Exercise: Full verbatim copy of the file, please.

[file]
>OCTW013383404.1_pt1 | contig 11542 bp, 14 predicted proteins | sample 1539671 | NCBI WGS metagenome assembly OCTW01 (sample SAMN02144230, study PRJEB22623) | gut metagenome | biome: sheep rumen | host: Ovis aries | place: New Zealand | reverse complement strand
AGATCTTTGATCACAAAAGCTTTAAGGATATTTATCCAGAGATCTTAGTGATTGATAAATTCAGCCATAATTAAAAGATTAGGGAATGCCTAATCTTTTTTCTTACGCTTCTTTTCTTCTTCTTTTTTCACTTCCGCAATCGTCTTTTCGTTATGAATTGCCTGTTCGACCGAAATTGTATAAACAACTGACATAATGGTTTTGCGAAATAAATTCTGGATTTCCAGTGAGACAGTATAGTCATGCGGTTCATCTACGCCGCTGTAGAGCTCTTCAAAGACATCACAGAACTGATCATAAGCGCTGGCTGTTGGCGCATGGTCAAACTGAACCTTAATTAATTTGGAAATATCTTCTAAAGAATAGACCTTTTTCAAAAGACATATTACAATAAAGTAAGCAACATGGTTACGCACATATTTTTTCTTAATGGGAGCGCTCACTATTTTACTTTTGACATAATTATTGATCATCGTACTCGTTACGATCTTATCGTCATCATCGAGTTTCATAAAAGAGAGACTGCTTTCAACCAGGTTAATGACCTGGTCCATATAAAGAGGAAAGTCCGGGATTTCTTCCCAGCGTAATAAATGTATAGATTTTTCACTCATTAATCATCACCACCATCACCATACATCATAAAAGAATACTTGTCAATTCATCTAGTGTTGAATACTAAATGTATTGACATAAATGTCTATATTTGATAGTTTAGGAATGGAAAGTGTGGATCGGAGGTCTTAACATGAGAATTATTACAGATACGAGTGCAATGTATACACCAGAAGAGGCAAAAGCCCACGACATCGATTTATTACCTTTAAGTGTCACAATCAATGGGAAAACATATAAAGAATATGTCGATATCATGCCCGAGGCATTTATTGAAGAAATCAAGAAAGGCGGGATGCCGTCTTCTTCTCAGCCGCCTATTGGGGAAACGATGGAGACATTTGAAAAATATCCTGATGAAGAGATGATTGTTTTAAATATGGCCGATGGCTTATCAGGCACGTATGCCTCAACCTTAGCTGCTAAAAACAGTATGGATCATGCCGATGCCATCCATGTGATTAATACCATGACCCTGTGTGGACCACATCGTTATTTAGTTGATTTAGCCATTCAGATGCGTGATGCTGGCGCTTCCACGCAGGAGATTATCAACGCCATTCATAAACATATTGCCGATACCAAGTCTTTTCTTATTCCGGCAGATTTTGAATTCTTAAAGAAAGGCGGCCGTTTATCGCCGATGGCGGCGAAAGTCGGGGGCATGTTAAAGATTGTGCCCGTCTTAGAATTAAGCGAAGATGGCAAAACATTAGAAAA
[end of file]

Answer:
>OCTW013383404.1_pt1 | contig 11542 bp, 14 predicted proteins | sample 1539671 | NCBI WGS metagenome assembly OCTW01 (sample SAMN02144230, study PRJEB22623) | gut metagenome | biome: sheep rumen | host: Ovis aries | place: New Zealand | reverse complement strand
AGATCTTTGATCACAAAAGCTTTAAGGATATTTATCCAGAGATCTTAGTGATTGATAAATTCAGCCATAATTAAAAGATTAGGGAATGCCTAATCTTTTTTCTTACGCTTCTTTTCTTCTTCTTTTTTCACTTCCGCAATCGTCTTTTCGTTATGAATTGCCTGTTCGACCGAAATTGTATAAACAACTGACATAATGGTTTTGCGAAATAAATTCTGGATTTCCAGTGAGACAGTATAGTCATGCGGTTCATCTACGCCGCTGTAGAGCTCTTCAAAGACATCACAGAACTGATCATAAGCGCTGGCTGTTGGCGCATGGTCAAACTGAACCTTAATTAATTTGGAAATATCTTCTAAAGAATAGACCTTTTTCAAAAGACATATTACAATAAAGTAAGCAACATGGTTACGCACATATTTTTTCTTAATGGGAGCGCTCACTATTTTACTTTTGACATAATTATTGATCATCGTACTCGTTACGATCTTATCGTCATCATCGAGTTTCATAAAAGAGAGACTGCTTTCAACCAGGTTAATGACCTGGTCCATATAAAGAGGAAAGTCCGGGATTTCTTCCCAGCGTAATAAATGTATAGATTTTTCACTCATTAATCATCACCACCATCACCATACATCATAAAAGAATACTTGTCAATTCATCTAGTGTTGAATACTAAATGTATTGACATAAATGTCTATATTTGATAGTTTAGGAATGGAAAGTGTGGATCGGAGGTCTTAACATGAGAATTATTACAGATACGAGTGCAATGTATACACCAGAAGAGGCAAAAGCCCACGACATCGATTTATTACCTTTAAGTGTCACAATCAATGGGAAAACATATAAAGAATATGTCGATATCATGCCCGAGGCATTTATTGAAGAAATCAAGAAAGGCGGGATGCCGTCTTCTTCTCAGCCGCCTATTGGGGAAACGATGGAGACATTTGAAAAATATCCTGATGAAGAGATGATTGTTTTAAATATGGCCGATGGCTTATCAGGCACGTATGCCTCAACCTTAGCTGCTAAAAACAGTATGGATCATGCCGATGCCATCCATGTGATTAATACCATGACCCTGTGTGGACCACATCGTTATTTAGTTGATTTAGCCATTCAGATGCGTGATGCTGGCGCTTCCACGCAGGAGATTATCAACGCCATTCATAAACATATTGCCGATACCAAGTCTTTTCTTATTCCGGCAGATTTTGAATTCTTAAAGAAAGGCGGCCGTTTATCGCCGATGGCGGCGAAAGTCGGGGGCATGTTAAAGATTGTGCCCGTCTTAGAATTAAGCGAAGATGGCAAAACATTAGAAAA